The couple told George they were overjoyed with the renovation, despite confessing they had spent over £50,000 more than their original budget 

    Laura said: ‘How can we change it so the house  changes but we keep the period features and we keep the charm?’

    Johnny added: ‘I guess the biggest worry would be if we get the basics wrong.’

    The space was large but just wasn’t working as it currently stood, with a dodgy 80s extension which left the kitchen dark and tunnel like.

    Laura said: ‘The space doesn’t really work for us at the moment, you come in and you walk onto this blank wall.’

    The couple complained that the block extension left by the previous owners left their home with an unusual layout and made the garden feel inaccessible

    The couple complained that the block extension left by the previous owners left their home with an unusual layout and made the garden feel inaccessible 

    However viewers questioned their decision to demolish the original extension simply to add their own modern block in it's place, with some saying it 'destroyed' the character of the property

    However viewers questioned their decision to demolish the original extension simply to add their own modern block in it’s place, with some saying it ‘destroyed’ the character of the property 

    Johnny said he was keen to keep the leaded glass in the house, while Laura said: ‘I really like period properties, all that character that goes with it.’

    George praised the space, but added: ‘It’s the classic thing of the room feeling completely isolated.’ 

    Meanwhile the couple pointed out upside plug-points in the home which had been left by the previous owners.

    George described the kitchen as ‘a long corridor’ and pointed out the ‘half blocked up’ windows.

    Packed with original features, the DIY novices originally said they wanted to bring the property into the 21st century by reconfiguring the bizarre interior layout downstairs for £250,000 (pictured, the front of the house)

    Packed with original features, the DIY novices originally said they wanted to bring the property into the 21st century by reconfiguring the bizarre interior layout downstairs for £250,000 (pictured, the front of the house) 

    Laura and Johnny admitted they felt their spacious hallway was an unused space, which often felt dark and dingy due to the layout of the ground floor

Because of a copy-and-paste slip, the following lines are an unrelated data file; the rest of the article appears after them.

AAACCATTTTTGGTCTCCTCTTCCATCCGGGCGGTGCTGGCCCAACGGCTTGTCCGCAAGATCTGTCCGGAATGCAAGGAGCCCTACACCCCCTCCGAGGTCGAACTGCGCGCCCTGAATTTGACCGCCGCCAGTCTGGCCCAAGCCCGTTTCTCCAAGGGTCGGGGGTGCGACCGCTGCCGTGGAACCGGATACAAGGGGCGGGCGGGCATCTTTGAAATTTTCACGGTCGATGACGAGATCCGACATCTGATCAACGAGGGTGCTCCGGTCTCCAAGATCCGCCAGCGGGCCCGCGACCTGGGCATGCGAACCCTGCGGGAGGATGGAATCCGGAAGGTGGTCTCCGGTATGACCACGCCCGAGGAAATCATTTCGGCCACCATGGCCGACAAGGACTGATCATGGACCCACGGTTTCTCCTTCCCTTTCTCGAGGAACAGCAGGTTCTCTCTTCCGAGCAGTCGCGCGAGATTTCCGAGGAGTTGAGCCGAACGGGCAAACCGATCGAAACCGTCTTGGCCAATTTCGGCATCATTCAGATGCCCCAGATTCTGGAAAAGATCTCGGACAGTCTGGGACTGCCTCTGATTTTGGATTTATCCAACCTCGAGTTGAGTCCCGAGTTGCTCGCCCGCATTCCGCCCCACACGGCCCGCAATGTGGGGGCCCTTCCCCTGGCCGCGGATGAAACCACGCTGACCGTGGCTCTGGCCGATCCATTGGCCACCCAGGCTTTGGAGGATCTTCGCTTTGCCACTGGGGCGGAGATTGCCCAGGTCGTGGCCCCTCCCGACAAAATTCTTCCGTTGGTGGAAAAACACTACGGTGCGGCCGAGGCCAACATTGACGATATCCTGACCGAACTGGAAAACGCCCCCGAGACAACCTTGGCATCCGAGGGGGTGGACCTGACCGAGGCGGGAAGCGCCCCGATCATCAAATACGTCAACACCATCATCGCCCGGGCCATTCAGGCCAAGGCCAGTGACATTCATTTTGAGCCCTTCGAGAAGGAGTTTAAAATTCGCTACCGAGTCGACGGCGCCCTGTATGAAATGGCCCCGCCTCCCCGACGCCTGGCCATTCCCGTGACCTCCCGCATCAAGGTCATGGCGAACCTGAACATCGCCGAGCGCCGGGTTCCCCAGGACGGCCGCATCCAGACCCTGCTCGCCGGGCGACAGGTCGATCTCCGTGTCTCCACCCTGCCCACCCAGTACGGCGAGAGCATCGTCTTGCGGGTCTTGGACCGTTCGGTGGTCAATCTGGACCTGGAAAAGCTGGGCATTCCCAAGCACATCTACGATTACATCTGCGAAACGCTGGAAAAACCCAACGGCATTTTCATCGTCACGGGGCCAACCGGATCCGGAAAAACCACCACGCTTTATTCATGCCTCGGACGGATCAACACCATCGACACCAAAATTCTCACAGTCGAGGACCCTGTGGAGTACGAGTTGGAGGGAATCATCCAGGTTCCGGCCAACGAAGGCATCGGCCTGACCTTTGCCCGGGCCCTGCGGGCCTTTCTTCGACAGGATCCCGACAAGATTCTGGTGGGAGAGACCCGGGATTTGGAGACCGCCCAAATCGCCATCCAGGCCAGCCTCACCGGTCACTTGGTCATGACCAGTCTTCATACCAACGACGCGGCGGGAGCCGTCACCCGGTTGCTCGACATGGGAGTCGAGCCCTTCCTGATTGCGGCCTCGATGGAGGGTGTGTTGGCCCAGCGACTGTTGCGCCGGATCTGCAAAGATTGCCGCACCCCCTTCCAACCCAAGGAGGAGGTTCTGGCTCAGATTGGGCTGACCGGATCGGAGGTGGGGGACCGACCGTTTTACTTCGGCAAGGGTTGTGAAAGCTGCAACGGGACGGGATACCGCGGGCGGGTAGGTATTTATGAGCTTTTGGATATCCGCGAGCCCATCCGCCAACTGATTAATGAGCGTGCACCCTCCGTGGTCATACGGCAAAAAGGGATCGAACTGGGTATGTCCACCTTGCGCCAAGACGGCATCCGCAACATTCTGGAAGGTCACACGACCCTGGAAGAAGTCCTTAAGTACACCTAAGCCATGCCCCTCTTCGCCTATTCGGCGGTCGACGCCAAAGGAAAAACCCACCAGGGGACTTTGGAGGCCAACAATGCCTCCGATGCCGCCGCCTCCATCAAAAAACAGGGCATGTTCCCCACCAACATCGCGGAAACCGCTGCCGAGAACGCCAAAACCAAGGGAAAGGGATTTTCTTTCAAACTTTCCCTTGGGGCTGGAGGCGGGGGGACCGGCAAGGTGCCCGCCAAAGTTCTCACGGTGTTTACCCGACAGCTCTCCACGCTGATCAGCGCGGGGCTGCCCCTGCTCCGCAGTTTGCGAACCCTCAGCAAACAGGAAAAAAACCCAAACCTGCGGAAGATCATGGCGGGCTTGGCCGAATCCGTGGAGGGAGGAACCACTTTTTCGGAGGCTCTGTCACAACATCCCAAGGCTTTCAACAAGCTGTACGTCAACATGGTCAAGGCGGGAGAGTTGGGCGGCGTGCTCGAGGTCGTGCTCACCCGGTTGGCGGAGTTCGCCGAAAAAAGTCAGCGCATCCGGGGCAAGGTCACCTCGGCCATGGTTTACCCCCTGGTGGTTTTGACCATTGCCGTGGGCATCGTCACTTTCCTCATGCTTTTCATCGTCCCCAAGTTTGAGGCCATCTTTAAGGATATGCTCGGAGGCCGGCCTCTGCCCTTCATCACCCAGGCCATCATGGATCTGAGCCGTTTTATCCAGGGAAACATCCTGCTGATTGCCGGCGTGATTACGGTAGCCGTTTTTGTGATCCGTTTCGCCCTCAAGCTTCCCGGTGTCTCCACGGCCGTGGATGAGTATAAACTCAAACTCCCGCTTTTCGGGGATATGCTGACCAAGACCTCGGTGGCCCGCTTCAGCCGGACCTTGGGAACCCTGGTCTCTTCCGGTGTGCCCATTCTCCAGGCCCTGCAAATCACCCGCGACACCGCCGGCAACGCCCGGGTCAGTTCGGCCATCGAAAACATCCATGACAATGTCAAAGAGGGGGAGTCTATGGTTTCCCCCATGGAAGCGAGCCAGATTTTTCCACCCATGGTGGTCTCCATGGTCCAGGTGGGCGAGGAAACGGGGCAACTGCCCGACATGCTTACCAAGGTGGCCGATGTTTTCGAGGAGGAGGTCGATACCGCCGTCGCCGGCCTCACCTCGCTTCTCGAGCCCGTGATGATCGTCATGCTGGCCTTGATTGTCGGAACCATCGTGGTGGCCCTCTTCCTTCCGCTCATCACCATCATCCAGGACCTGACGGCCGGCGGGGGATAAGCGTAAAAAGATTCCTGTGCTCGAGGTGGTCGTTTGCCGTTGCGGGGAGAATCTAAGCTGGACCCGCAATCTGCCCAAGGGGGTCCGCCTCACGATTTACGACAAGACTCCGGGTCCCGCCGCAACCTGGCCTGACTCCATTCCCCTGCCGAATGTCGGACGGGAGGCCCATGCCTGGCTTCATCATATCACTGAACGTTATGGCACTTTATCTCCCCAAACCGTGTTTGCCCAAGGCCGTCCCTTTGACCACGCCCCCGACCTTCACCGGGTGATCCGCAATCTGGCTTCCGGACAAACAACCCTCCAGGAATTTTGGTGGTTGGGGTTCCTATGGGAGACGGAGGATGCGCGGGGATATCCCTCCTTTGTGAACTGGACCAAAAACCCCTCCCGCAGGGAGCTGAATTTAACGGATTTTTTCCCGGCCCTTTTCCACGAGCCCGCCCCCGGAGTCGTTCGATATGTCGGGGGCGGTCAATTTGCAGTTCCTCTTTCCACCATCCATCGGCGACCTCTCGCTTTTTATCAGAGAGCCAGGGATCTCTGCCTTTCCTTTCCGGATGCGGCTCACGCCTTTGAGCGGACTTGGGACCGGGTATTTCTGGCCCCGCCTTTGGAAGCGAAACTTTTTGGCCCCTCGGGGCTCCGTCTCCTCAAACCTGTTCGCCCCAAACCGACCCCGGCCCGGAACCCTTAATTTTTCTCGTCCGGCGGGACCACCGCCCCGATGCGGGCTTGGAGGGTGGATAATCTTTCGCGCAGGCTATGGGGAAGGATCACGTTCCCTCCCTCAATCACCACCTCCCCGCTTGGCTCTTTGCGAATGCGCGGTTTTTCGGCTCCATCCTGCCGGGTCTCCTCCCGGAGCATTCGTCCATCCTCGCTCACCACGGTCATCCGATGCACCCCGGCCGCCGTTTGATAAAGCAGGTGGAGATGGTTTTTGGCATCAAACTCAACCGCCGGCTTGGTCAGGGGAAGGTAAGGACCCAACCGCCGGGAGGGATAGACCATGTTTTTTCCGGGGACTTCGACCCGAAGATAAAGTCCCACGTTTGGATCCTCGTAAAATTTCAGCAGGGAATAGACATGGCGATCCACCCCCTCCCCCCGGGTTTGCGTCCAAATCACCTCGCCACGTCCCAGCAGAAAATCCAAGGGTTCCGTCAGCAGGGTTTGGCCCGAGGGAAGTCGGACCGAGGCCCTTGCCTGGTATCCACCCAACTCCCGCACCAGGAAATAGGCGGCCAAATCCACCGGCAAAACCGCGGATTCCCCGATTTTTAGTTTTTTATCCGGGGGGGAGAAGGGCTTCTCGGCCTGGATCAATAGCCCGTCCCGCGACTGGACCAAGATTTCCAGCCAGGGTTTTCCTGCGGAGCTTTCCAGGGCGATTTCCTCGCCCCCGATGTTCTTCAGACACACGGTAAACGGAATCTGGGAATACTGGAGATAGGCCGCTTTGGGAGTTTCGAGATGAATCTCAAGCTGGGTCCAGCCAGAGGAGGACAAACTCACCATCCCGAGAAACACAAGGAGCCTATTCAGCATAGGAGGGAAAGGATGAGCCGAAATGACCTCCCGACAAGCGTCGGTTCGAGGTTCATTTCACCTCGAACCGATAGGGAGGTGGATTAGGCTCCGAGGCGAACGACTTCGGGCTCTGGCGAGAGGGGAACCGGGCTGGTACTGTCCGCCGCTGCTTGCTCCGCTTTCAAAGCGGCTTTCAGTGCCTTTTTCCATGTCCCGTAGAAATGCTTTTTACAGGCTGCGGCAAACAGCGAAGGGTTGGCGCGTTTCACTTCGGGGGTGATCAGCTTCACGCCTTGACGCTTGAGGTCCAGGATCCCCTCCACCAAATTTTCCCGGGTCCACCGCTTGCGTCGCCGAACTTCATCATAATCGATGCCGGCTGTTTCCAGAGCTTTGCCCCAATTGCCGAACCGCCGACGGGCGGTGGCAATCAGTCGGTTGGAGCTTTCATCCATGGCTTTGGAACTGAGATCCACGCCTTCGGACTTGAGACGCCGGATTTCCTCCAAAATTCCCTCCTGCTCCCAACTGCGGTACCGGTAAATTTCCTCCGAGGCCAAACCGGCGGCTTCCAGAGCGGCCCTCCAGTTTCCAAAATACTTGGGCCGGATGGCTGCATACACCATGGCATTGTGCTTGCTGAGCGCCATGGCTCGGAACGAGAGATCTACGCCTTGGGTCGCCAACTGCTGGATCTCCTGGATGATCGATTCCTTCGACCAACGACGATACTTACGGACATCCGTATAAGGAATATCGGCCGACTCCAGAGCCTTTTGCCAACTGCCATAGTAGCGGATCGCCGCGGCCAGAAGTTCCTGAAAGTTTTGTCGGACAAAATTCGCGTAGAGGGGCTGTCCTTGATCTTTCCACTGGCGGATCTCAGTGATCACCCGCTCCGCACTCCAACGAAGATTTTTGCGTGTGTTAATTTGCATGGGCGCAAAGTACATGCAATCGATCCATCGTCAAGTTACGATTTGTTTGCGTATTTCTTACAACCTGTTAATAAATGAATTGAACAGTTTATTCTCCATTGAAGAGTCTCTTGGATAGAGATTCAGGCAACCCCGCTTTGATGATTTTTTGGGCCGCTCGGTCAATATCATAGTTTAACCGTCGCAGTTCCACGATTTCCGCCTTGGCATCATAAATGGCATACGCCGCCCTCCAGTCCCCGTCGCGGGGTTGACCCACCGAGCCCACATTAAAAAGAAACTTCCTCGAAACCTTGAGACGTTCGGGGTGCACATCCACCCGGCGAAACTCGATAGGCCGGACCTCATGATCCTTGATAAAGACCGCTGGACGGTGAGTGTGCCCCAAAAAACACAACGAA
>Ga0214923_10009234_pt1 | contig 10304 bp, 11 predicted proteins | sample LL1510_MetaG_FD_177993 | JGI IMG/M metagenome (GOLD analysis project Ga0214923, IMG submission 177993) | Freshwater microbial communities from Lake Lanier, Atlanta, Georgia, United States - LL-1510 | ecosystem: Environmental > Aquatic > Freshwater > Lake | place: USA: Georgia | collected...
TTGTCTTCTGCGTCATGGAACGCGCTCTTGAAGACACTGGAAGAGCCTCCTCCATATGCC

Laura and Johnny admitted they felt their spacious hallway was an unused space, which often felt dark and dingy due to the layout of the ground floor 

    After the renovation, the couple knocked down interior walls and replaced them with glass bifold doors to bring light into the hallway and open up the ground floor

    After the renovation, the couple knocked down interior walls and replaced them with glass bifold doors to bring light into the hallway and open up the ground floor 

    The couple also had a small utility room, with George saying: ‘It’s just completely wrong on every single level.’   

    They said their budget for the renovation was £250,000, with Laura adding: ‘It’s a lot of money to us! We want to get on with it and get it done while the children are still little, and not forever doing the house.’

    However George considered the budget ‘healthy.’

    He suggested reconfiguring the entirety of the downstairs, suggesting a glazed wall to open up the space.

    Meanwhile they also revealed how the kitchen felt like 'one long corridor' with blocked in windows which left the space dark and dingy (pictured, before)

    Meanwhile they also revealed how the kitchen felt like ‘one long corridor’ with blocked in windows which left the space dark and dingy (pictured, before) 

    Laura and Johnny were quick to demolish their old extension containing their dark kitchen and rebuild it, creating a much larger open-plan living space for the family to enjoy

    Laura and Johnny were quick to demolish their old extension containing their dark kitchen and rebuild it, creating a much larger open-plan living space for the family to enjoy 

    The architect also told the couple they should demolish their extension, saying: ‘You build a new extension on the same line, and in that space we’ve got to get a kitchen, diner and living space.’